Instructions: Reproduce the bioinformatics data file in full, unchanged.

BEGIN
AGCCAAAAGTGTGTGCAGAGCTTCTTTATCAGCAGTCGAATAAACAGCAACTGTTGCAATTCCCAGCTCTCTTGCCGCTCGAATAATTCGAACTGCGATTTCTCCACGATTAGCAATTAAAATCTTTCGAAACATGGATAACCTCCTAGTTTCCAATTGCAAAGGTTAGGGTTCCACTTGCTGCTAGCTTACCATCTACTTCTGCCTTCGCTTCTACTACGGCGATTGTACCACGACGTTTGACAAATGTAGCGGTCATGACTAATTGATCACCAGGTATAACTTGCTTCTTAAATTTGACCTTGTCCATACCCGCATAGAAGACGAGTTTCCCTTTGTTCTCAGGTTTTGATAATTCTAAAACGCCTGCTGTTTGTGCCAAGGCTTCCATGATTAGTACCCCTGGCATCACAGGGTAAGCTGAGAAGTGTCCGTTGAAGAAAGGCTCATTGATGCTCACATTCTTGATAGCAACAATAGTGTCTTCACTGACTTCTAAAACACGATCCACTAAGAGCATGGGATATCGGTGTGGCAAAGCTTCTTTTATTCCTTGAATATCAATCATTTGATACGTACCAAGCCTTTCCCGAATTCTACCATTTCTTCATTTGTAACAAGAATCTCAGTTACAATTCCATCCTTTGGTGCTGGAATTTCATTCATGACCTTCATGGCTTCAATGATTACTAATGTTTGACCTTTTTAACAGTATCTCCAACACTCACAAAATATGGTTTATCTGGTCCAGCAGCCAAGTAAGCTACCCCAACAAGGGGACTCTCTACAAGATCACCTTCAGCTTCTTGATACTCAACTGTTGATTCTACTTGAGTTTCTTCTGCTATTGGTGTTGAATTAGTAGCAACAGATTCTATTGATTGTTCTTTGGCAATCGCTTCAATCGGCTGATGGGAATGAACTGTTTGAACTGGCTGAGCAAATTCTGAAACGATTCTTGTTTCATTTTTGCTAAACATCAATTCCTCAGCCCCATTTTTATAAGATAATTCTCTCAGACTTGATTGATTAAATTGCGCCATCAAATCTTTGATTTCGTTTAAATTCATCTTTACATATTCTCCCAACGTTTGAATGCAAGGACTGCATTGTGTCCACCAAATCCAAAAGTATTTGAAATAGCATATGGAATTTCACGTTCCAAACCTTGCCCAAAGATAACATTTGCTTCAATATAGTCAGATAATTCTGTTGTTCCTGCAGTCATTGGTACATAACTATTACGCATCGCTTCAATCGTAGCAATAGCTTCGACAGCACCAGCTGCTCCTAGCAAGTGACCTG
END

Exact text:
AGCCAAAAGTGTGTGCAGAGCTTCTTTATCAGCAGTCGAATAAACAGCAACTGTTGCAATTCCCAGCTCTCTTGCCGCTCGAATAATTCGAACTGCGATTTCTCCACGATTAGCAATTAAAATCTTTCGAAACATGGATAACCTCCTAGTTTCCAATTGCAAAGGTTAGGGTTCCACTTGCTGCTAGCTTACCATCTACTTCTGCCTTCGCTTCTACTACGGCGATTGTACCACGACGTTTGACAAATGTAGCGGTCATGACTAATTGATCACCAGGTATAACTTGCTTCTTAAATTTGACCTTGTCCATACCCGCATAGAAGACGAGTTTCCCTTTGTTCTCAGGTTTTGATAATTCTAAAACGCCTGCTGTTTGTGCCAAGGCTTCCATGATTAGTACCCCTGGCATCACAGGGTAAGCTGAGAAGTGTCCGTTGAAGAAAGGCTCATTGATGCTCACATTCTTGATAGCAACAATAGTGTCTTCACTGACTTCTAAAACACGATCCACTAAGAGCATGGGATATCGGTGTGGCAAAGCTTCTTTTATTCCTTGAATATCAATCATTTGATACGTACCAAGCCTTTCCCGAATTCTACCATTTCTTCATTTGTAACAAGAATCTCAGTTACAATTCCATCCTTTGGTGCTGGAATTTCATTCATGACCTTCATGGCTTCAATGATTACTAATGTTTGACCTTTTTAACAGTATCTCCAACACTCACAAAATATGGTTTATCTGGTCCAGCAGCCAAGTAAGCTACCCCAACAAGGGGACTCTCTACAAGATCACCTTCAGCTTCTTGATACTCAACTGTTGATTCTACTTGAGTTTCTTCTGCTATTGGTGTTGAATTAGTAGCAACAGATTCTATTGATTGTTCTTTGGCAATCGCTTCAATCGGCTGATGGGAATGAACTGTTTGAACTGGCTGAGCAAATTCTGAAACGATTCTTGTTTCATTTTTGCTAAACATCAATTCCTCAGCCCCATTTTTATAAGATAATTCTCTCAGACTTGATTGATTAAATTGCGCCATCAAATCTTTGATTTCGTTTAAATTCATCTTTACATATTCTCCCAACGTTTGAATGCAAGGACTGCATTGTGTCCACCAAATCCAAAAGTATTTGAAATAGCATATGGAATTTCACGTTCCAAACCTTGCCCAAAGATAACATTTGCTTCAATATAGTCAGATAATTCTGTTGTTCCTGCAGTCATTGGTACATAACTATTACGCATCGCTTCAATCGTAGCAATAGCTTCGACAGCACCAGCTGCTCCTAGCAAGTGACCTG